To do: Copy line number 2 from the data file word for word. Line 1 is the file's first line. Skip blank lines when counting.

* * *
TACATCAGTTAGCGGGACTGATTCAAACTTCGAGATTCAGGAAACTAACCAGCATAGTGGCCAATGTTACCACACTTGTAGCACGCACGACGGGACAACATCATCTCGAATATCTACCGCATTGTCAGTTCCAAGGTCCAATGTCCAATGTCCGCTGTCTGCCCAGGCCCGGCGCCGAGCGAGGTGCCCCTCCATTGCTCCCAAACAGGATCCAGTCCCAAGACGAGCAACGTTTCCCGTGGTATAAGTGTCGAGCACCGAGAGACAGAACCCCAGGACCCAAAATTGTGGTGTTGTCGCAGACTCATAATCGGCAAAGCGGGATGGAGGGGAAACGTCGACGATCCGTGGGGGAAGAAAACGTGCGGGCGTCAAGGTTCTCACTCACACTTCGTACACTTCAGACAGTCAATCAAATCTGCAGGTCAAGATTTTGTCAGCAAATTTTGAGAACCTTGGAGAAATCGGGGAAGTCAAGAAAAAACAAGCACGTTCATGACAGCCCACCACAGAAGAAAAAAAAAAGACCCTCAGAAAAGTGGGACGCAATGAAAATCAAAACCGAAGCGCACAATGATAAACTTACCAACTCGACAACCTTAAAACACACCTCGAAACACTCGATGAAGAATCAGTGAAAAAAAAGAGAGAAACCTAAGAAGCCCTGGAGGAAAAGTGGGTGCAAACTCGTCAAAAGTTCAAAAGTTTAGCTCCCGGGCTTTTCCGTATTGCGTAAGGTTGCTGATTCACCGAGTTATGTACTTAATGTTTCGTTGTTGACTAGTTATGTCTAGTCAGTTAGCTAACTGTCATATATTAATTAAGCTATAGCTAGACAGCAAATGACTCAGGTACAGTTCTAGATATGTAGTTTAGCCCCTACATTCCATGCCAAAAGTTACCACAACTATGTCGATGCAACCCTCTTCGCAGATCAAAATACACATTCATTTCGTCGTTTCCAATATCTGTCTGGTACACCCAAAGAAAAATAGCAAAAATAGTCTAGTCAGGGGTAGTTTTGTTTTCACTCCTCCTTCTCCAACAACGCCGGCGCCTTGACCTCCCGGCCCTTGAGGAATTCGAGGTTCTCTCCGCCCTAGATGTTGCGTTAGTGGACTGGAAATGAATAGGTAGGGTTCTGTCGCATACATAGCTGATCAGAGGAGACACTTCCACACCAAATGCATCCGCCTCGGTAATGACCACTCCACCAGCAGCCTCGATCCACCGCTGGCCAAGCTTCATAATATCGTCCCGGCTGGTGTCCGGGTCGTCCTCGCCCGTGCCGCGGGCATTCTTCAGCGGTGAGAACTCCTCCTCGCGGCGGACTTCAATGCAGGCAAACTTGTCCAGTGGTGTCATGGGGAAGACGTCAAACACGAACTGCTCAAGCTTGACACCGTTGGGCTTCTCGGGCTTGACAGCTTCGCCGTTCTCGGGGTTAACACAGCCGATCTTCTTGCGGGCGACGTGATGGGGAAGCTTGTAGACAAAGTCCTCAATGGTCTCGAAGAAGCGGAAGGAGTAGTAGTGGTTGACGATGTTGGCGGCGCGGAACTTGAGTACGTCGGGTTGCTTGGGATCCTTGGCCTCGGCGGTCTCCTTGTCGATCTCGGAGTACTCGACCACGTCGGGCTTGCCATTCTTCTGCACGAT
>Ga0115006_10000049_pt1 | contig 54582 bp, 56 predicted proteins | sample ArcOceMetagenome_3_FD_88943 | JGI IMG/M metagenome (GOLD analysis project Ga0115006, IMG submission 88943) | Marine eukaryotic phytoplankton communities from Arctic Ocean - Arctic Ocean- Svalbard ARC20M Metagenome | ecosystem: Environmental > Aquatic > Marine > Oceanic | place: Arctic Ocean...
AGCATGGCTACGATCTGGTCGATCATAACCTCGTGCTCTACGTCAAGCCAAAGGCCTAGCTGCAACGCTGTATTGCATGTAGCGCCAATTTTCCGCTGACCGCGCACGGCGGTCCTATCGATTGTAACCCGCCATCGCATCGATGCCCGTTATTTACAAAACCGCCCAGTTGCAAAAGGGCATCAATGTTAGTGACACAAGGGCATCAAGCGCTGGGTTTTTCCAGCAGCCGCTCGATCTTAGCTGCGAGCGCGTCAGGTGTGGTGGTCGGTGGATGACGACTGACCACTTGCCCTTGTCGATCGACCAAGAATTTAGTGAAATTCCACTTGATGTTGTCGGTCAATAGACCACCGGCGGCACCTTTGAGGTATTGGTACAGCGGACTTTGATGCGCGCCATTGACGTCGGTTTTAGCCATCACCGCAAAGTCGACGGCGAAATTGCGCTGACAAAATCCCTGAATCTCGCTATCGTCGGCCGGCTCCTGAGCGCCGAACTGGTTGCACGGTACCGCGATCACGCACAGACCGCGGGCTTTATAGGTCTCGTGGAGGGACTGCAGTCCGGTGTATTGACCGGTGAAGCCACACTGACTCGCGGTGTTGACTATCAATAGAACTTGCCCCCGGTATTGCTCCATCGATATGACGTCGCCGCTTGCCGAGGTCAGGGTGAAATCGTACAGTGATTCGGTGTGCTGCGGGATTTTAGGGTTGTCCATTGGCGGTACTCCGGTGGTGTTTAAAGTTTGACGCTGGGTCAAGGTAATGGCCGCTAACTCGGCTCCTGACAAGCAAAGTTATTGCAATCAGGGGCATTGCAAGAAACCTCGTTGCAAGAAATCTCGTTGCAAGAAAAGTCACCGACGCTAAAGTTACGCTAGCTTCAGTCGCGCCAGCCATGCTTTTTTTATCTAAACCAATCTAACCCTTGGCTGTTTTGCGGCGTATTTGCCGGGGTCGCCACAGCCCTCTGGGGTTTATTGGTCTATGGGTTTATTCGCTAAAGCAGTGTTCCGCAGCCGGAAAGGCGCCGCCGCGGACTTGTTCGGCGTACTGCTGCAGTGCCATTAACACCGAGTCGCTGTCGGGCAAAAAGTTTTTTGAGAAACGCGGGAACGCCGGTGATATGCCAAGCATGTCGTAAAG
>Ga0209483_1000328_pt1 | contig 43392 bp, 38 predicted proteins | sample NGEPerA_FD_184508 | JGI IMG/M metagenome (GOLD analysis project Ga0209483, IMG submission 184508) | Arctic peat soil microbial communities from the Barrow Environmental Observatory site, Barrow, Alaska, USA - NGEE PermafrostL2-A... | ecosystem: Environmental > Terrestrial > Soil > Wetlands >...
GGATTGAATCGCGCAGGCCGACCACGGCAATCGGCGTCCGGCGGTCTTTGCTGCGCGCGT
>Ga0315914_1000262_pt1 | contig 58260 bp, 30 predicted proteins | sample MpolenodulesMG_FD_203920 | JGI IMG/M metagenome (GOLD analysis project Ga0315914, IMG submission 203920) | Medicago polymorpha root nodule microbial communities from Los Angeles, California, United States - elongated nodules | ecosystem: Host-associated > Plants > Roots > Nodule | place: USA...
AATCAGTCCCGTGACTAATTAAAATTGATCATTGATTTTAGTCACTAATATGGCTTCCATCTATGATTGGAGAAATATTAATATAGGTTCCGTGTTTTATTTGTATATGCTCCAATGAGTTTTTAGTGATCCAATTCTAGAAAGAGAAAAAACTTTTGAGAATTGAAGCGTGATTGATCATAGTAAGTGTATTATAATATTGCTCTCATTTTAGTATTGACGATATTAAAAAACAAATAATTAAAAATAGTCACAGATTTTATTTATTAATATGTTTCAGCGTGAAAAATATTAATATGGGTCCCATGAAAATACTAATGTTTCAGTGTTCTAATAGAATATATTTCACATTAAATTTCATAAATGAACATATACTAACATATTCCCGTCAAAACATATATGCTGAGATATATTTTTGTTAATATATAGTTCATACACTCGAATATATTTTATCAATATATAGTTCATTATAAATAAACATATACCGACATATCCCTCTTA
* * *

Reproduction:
>Ga0115006_10000049_pt1 | contig 54582 bp, 56 predicted proteins | sample ArcOceMetagenome_3_FD_88943 | JGI IMG/M metagenome (GOLD analysis project Ga0115006, IMG submission 88943) | Marine eukaryotic phytoplankton communities from Arctic Ocean - Arctic Ocean- Svalbard ARC20M Metagenome | ecosystem: Environmental > Aquatic > Marine > Oceanic | place: Arctic Ocean...